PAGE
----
Nicola Trezzi: In 1982, you wrote the text “From Performance to Painting,” the sequel of which Catherine Wood wrote for this issue. What has changed after 27 years?
Helena Kontova: Performance, process art, body art and video art were accepted as new media during the ’60s and ’70s. New media and languages replaced traditional ones, painting was coined as dead, and then at the end of the ’70s we witnessed a return to painting, to image making and representation. They benefited from all the linguistic innovations and experiments of previous decades and were again ready to prove themselves as contemporary tools. Painting and pictorial capacities were accepted as means of our expression, and it is still very much the same now: painting and performance are connected and produce interesting synergies, and to go “back and forth” is more than ever part of our practices. We don’t even question ourselves about whether or not we are going backwards or forwards anymore, or when we go between mediums. You have artists whose tableaux vivant are inspired by painting history, which they know through cinema or other media; Spartacus Chetwynd or Ulla von Brandenburg, Luc Tuymans, Michael Borremans, Josh Smith, Jules de Balincourt, Adrian Ghenie, Victor Man, Elisabeth Peyton, Matthew Stone, Pietro Roccasalva, Matthieu Ronsse.
NT: Eight years ago, you co-founded the Prague Biennale, whose core is “Expanded Painting,” a curatorial continuation and interpretation of Rosalind Krauss’s seminal text Sculpture in the Expanded Field (1979). Could you expand further?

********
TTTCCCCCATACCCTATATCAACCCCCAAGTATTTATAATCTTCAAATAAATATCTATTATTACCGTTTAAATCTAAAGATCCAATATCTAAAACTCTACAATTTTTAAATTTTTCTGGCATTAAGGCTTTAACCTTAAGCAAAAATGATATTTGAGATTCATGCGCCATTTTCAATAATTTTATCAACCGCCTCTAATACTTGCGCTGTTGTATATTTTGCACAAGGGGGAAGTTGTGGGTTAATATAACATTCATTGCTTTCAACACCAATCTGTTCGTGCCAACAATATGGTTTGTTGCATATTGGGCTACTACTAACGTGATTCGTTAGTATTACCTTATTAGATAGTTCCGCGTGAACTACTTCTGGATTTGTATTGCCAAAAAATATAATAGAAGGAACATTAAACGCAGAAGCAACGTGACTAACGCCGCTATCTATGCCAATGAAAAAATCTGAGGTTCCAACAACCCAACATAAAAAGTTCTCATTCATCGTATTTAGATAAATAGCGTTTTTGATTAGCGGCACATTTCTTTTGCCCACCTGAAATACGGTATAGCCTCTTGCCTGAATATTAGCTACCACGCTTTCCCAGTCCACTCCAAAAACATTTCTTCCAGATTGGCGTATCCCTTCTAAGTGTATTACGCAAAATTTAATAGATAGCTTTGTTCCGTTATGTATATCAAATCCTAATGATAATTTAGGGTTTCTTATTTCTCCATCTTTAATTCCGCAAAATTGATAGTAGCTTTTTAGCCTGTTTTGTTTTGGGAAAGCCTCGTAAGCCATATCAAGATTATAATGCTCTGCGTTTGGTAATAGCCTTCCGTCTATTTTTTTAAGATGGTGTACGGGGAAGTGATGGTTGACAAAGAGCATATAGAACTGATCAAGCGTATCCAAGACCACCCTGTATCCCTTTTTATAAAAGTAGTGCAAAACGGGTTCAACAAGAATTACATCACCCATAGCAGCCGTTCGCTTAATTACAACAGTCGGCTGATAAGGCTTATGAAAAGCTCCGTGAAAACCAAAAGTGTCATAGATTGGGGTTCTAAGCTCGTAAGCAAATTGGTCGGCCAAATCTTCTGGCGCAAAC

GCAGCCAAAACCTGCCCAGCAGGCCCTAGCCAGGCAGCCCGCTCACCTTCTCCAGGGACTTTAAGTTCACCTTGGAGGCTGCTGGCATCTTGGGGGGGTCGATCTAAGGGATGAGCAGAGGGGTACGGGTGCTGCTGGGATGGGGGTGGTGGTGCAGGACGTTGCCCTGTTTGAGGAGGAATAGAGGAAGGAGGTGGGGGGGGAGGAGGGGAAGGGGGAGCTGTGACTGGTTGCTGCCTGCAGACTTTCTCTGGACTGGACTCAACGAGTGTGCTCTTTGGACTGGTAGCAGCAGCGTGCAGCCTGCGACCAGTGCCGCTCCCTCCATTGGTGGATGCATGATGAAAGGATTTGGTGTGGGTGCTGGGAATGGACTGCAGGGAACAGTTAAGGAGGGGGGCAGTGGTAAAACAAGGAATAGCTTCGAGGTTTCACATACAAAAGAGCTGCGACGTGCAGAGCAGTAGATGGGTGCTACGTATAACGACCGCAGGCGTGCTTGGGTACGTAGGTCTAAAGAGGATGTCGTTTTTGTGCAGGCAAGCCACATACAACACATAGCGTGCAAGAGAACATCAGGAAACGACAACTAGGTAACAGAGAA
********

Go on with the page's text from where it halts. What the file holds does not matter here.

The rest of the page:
HK: The title “Expanded Painting” is a paraphrase of Krauss’s essay, where she defines sculpture as an expanded field in relation to landscape and architecture, and in terms of negations (‘not landscape’ or ‘not architecture’). Painting today exists in a similar way to other media like film, video, music, performance, installation. We also talk about painterly qualities in video, performance, film, installation and music. “Expanded Painting,” according to the idea that we present at the Prague Biennale, is not painting that steps necessarily out from the canvas, but is painting at 360 degrees. Any artwork that has pictorial qualities is expanded painting for us. It can be a photograph, an installation, a video. It is anything that uses painting or pictorial means.
NT: To express my perception of your invention, I would mention three Painters (the capital P is not casual) who started very traditionally and then really expanded their work. They built up an atmosphere somewhere between Dürer’s Melancholia and global exoticism; they are Victor Man, Andro Wekua and Pietro Roccasalva. To reinforce the theory, these artists have all been invited to the Prague Biennale; they also share some galleries they work with (Gladstone, Rüdiger Schöttle, Zero…) and I’ve heard Wekua recently bought a painting by Man. What do you think?
HK: Yes, there are many very interesting artists today who use painting in very traditional ways, as many as important artists from the past (Gerhard Richter, Marcel Broodthaers), and you could even exchange their work with an old master or with historical modernist work. Very good examples of this tendency are painters from the Dresden school or from Cluj, who have had good academic training in terms of painting history and tradition. We thought this kind of painting was particularly appropriate to be shown in the Prague Biennale, because of the active academic painting tradition in that part of the world, which has been connected for a long time with the constrictions of the Communist regime, but has become revitalized by contemporary culture.
NT: It seems that Relational Aesthetics deeply influenced our understanding of painting. It is now influenced by performance, participation and generally by an attention to space that is no longer two-dimensional, like a canvas, but rather multi-dimensional.